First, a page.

U meteorologist: El Ni

Vincent Staupe

Meteorologist and climatologist Mark Seeley has been a mainstay in what is now the University’s soil, water and climate department since 1978.

Seeley, a weekly commentator on Minnesota Public Radio, has also worked with the Minnesota Department of Transportation to develop natural barriers against drifting snow and recently penned the Minnesota Weather Almanac.

He spoke to the Daily on Tuesday about his career, his winter weather forecast and what Minnesota means to weather enthusiasts.

Give us a little background about yourself.

Well, I wasn’t born with a bug for the weather. I didn’t acquire it until I was a young adult.

(My wife and I) were living in Utah at the time. I was teaching math and my wife was teaching English as a second language.

And we had this absolutely fascinating local weatherman. I became absolutely infatuated because he was the most enthusiastic weather broadcaster that I have ever seen.

And that was how it started?

Well, I became one of his volunteer weather observers because we lived in a part of the Salt Lake Valley where they didn’t have a lot of weather observations. I made daily observations, reported regularly and occasionally got my name mentioned on the air.

Then I found out the University of Utah has a very good school of meteorology Ö I was able to take a course here and there and I decided this was a pretty fascinating field.

So you received your master’s in meteorology at Northern Illinois University and a doctorate in climatology from the University of Nebraska. What brought you to the University of Minnesota?

Following the devastating drought of 1976, which was ruinous to the Minnesota economy, the Minnesota Legislature – with some lobbying from the University administration – decided that they needed to create a new faculty position in climatology, but one that was heavily related to public education and public engagement, especially educating people about drought and flood risk.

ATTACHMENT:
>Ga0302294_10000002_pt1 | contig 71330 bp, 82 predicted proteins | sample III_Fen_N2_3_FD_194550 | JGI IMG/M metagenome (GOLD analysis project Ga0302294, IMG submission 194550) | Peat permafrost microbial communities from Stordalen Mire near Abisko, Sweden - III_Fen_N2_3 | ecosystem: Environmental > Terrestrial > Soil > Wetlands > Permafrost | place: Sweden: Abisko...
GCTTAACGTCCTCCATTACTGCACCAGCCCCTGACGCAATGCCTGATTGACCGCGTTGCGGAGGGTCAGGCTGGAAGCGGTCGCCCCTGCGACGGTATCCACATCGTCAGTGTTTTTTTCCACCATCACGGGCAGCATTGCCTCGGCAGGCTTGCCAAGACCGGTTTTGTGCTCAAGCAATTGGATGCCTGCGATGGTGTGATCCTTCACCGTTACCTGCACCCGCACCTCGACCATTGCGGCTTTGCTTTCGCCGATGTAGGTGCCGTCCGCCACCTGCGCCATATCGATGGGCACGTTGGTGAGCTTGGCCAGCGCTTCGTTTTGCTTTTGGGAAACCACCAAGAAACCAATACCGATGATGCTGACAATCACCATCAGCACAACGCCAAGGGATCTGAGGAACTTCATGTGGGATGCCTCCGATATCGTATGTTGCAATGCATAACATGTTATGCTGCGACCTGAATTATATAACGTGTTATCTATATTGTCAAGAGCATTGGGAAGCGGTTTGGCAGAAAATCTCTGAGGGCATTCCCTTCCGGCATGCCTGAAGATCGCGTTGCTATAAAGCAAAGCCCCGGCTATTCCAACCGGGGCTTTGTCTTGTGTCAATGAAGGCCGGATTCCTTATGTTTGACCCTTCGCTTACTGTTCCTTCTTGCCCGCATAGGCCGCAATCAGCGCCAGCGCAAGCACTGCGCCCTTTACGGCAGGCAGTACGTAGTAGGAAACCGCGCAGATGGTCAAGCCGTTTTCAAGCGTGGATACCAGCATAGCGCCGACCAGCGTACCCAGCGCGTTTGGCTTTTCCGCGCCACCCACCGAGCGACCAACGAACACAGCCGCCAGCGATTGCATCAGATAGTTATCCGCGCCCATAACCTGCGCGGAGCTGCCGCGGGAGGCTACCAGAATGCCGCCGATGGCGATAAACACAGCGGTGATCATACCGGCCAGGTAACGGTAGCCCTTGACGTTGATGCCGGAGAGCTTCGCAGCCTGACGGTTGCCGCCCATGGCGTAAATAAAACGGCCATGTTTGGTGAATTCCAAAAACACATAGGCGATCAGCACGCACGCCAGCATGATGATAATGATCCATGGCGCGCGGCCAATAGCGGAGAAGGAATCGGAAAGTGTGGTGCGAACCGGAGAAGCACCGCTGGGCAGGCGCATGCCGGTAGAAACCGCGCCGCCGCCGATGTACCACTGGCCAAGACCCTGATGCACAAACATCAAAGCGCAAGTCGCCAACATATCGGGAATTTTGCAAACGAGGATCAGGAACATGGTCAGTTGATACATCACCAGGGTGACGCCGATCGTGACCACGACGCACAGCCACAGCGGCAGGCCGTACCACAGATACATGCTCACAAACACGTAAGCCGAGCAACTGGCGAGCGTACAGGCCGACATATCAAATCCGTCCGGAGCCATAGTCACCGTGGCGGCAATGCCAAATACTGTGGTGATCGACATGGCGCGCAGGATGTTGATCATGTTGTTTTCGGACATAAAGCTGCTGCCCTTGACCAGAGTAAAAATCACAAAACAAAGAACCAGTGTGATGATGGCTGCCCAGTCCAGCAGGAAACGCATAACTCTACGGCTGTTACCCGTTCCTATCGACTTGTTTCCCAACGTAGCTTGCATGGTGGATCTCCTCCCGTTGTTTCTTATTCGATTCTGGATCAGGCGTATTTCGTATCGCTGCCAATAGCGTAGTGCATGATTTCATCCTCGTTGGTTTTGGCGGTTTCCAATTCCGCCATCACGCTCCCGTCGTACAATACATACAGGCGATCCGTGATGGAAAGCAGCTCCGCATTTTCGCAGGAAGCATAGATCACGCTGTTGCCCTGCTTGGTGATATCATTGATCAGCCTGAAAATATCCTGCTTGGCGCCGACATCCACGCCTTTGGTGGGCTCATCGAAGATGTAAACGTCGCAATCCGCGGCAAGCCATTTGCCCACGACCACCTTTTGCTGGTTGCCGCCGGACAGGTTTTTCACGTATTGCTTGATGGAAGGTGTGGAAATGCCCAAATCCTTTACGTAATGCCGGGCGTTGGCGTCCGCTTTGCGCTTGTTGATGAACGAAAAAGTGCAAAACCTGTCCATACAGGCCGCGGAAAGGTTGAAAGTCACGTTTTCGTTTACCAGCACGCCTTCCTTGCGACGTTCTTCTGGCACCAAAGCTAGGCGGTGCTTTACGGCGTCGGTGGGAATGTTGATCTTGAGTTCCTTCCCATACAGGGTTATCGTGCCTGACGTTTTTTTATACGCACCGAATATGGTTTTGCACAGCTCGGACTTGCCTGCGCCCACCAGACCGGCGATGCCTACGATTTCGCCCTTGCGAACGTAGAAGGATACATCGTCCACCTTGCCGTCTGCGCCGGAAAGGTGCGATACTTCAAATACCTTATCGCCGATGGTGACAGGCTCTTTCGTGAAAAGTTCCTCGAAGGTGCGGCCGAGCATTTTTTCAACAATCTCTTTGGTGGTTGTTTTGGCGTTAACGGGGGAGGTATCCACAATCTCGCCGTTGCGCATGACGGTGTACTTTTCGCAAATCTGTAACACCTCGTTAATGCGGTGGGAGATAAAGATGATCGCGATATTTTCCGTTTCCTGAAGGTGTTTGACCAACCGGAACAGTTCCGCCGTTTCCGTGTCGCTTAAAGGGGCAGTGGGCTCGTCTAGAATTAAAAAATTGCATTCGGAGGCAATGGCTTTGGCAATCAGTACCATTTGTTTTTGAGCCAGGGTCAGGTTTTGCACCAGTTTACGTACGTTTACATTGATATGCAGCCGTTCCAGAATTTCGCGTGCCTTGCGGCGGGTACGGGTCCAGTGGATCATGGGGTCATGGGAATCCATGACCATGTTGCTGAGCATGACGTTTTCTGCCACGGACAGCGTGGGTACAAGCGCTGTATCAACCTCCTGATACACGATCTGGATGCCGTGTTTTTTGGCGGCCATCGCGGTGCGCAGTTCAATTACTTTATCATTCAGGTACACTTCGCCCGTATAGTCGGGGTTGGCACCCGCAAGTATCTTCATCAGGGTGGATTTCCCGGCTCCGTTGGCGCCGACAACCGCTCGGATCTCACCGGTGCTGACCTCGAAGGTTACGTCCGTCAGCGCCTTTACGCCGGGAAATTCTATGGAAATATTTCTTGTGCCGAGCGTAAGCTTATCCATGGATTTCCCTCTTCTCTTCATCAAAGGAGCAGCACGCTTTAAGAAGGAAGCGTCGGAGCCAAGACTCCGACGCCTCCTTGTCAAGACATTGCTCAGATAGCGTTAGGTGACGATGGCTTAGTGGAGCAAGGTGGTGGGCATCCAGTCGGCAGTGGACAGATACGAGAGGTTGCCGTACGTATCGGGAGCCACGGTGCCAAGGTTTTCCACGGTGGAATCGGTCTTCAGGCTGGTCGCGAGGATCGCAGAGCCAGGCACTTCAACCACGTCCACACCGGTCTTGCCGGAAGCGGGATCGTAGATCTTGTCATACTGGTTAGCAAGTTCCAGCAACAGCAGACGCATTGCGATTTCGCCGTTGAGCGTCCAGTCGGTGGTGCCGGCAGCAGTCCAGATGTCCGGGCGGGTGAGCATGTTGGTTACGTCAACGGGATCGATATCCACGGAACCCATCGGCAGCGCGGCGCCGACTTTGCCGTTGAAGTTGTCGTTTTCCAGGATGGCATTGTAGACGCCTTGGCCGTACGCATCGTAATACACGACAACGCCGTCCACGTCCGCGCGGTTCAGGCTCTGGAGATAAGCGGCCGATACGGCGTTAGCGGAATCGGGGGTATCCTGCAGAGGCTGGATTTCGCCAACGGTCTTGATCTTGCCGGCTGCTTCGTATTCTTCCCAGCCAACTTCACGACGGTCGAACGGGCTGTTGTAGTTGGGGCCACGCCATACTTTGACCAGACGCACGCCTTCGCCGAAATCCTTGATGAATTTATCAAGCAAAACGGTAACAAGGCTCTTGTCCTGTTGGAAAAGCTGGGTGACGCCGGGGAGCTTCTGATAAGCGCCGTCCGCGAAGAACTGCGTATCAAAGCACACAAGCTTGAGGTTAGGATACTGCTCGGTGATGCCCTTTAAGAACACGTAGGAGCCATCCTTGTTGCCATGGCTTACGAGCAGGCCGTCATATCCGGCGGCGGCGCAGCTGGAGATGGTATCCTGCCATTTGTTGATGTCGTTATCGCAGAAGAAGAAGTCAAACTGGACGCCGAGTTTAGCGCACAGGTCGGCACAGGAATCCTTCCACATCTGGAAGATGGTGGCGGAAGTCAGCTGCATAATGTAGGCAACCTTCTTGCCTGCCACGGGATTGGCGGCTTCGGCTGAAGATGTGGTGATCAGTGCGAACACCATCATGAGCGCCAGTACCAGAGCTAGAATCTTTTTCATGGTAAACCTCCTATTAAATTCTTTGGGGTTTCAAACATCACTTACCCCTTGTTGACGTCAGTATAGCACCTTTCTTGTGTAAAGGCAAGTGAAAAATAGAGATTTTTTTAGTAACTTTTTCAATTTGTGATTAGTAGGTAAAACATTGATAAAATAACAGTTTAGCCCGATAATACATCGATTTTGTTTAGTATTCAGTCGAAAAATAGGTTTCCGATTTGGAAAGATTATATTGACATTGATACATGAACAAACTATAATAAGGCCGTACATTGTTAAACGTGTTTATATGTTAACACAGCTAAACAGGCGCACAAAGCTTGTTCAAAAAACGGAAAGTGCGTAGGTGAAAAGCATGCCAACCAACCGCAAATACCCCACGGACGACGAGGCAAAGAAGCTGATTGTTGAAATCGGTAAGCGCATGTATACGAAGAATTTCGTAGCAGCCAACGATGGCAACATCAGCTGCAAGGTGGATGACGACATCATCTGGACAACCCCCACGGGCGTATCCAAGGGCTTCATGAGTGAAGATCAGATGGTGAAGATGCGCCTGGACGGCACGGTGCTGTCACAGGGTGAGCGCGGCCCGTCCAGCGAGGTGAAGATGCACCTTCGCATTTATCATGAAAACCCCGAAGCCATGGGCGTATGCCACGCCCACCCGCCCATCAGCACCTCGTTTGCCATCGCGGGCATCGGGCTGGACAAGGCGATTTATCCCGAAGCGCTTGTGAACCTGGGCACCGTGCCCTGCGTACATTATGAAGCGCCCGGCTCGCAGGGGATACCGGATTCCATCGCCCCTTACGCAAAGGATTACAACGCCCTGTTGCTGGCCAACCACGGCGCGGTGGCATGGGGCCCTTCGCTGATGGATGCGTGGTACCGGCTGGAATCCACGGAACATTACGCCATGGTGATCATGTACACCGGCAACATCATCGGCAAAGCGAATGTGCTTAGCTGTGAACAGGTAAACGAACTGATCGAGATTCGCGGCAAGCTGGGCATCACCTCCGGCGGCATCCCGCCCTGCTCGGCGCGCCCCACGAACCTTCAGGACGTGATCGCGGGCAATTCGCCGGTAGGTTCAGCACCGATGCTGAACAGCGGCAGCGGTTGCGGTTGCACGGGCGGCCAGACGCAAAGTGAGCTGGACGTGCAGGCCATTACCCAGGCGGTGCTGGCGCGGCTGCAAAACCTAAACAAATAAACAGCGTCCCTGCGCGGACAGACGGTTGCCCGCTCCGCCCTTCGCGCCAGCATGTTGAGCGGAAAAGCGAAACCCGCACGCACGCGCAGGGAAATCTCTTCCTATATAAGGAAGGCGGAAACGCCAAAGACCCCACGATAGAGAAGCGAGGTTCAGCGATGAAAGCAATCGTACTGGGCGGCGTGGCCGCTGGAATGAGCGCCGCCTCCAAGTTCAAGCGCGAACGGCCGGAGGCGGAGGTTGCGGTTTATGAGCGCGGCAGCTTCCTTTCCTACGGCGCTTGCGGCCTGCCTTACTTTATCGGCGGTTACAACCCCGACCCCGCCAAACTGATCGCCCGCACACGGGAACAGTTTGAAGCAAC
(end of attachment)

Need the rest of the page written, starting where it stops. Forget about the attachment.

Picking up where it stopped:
My adviser in Nebraska very much lobbied the people up here to recruit me.

Has your role at the University changed since then?

It has broadened out. I do a lot of outreach education for the energy sector in anticipating climate trends and seasonal forecasts so they can adjust their production. And I do education programs for transportation and quite a bit of work for MnDOT.

So here’s a loaded question: What’s our winter forecast?

(Laughs) I don’t think you’d get much variance of opinion regarding the temperature outlook. In fact, I’d be surprised if you did because of the developing El Niño episode in the equatorial Pacific.

Most meteorologists are suggesting that we are set up to have another warmer than normal winter in Minnesota because this is the historical association with an El Niño episode.

What about snow?

On the contrary, I have seen no one who has a confident handle on what the snow season might look like. We may have too much snow or a snow deficiency – equal chances for above or below normal snowfall.

Sounds like Minnesota weather to me.

Minnesota is a weather person’s paradise because we get everything. We get absolutely every air mass and every kind of weather possible.

Any meteorologist worth his or her salt covets the opportunity to work here because they know they are going to be challenged. You can ask anyone in the weather service, they’ll tell you that when there’s a job opening in Minnesota, they literally get flooded with applications.

What is your favorite Minnesota weather phenomenon?

The fall color change. My wife and I make a habit of going up the Superior Hiking Trail every fall and picking different beautiful sections of the hiking trail to walk.